It’s your job to realize that the items can better serve someone else who can use or appreciate the things now as opposed to holding the items in limbo for even more time.
Finish. When the timer goes off, direct the contents where they belong. This could be the trash bin or the hallway where you’re stacking boxes that will get donated. Don’t fuss. You don’t want it to take as much time to put things back in the box as it did to take them out.
Move onto the next box. Repeat.
Sorting through Boxes of Organized Clutter
When you’re emptying your parent’s estate, it can be a challenge to deal with boxes of organized clutter. Even through the space looks neat, the contents of these bins, boxes, drawers, and cases can contain a baffling array of items.
But chances are these were things that your parents set to the side just in case they needed the things someday. They may have even forgotten about some of this stuff. When you go through these boxes, set in your mind what things you consider important enough to grab from the boxes.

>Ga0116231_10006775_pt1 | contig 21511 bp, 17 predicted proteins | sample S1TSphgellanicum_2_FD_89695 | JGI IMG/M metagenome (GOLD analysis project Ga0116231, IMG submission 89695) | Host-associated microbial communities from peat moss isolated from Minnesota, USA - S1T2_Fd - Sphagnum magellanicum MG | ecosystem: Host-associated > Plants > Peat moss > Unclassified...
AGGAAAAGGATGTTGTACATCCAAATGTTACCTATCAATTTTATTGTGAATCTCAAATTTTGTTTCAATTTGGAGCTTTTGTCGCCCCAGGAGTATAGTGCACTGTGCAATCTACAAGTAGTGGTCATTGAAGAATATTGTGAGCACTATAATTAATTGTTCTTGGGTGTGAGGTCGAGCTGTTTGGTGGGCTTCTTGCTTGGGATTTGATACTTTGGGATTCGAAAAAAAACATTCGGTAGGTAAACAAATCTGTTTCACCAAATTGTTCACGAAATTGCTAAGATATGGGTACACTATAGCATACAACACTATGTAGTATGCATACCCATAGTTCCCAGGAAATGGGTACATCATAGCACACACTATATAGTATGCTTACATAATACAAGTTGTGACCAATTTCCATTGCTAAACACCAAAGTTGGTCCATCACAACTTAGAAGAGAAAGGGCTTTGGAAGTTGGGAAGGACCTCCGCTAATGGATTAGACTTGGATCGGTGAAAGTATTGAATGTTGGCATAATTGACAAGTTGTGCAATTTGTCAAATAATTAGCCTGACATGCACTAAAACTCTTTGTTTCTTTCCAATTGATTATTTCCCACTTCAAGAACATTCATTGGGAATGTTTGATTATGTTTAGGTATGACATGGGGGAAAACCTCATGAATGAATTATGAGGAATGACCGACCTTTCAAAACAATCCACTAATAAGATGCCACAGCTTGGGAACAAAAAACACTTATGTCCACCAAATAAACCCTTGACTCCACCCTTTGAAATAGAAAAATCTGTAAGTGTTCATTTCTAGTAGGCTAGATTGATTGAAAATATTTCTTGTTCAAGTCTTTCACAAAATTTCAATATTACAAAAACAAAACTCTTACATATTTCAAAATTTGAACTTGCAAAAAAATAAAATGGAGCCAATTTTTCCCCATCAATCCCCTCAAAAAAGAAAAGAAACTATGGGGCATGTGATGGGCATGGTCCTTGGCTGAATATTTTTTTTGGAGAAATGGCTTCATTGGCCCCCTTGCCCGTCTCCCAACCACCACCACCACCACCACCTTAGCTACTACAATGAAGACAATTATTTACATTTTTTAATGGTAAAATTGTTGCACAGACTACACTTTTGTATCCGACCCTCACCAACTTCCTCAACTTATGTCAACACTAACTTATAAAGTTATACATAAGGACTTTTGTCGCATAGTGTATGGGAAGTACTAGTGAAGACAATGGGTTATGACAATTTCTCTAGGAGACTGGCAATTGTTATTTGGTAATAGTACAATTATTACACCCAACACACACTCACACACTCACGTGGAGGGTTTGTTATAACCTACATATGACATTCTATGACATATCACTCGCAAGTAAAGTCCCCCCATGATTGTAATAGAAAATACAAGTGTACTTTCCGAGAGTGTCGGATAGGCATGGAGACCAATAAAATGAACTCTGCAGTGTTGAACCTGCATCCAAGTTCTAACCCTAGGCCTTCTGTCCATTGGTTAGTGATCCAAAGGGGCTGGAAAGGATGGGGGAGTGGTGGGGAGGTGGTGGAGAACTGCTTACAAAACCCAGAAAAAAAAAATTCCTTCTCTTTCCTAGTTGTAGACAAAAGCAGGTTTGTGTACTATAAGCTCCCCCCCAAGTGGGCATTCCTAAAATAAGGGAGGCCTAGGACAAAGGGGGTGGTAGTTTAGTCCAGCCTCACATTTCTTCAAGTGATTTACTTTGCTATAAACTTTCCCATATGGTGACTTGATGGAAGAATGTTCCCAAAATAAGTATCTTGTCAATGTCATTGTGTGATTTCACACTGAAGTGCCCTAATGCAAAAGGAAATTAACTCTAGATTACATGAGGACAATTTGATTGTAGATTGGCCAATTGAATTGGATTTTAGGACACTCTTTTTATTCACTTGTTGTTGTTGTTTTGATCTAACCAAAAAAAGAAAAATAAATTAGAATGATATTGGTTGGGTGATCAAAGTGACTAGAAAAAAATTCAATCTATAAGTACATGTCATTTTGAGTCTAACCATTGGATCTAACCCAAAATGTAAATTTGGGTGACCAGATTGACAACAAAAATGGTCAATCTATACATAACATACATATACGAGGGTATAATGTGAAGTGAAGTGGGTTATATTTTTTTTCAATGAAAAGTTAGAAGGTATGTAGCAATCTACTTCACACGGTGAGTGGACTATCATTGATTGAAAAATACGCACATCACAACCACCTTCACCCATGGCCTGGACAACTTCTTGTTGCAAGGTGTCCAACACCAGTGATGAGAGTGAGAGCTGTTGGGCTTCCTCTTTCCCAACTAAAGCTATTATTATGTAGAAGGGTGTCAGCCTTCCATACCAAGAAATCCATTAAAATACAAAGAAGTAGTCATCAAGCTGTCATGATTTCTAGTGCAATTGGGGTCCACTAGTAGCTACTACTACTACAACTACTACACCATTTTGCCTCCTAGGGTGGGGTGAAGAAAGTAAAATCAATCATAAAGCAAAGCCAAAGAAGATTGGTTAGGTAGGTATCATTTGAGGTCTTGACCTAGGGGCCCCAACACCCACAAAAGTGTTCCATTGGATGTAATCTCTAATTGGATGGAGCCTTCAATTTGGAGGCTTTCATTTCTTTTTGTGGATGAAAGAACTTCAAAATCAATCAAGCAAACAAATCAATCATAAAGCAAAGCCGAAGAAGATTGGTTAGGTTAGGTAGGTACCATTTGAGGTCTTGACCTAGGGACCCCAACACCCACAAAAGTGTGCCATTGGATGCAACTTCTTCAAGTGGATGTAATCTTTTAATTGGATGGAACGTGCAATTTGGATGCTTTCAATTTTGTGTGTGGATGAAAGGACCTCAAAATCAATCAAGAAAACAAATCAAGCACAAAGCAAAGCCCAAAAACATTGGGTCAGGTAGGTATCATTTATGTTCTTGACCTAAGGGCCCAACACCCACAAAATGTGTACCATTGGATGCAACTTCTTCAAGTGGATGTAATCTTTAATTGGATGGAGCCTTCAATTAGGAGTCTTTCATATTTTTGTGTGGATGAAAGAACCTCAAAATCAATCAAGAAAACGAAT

Then take down one of these containers and:
Finding a lot of organizing supplies in your parent’s house may seem reassuring at first. However, if these containers were your parent’s way of dealing with items, they didn’t know what to do with, weren’t using, and likely didn’t care for all that much, then you want to think ahead and decide what is important enough for you to look for and then give those items to people or organizations who can use or appreciate them.
If you want a clear PLAN for handling everything in your parent’s estate, get the free Empty the House Starter Guide which will show you how to focus on little spaces, such as boxes.
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Hi, I'm Susan
Emptying my parents' overpacked 800-square-foot house left me popping handfuls of peanut M&Ms and doing a WHOLE lot of comfort-crocheting. The experience of sorting through mom and dad's stuff also encouraged me to become a professional organizer...so now I can offer techniques that work much better than chocolate.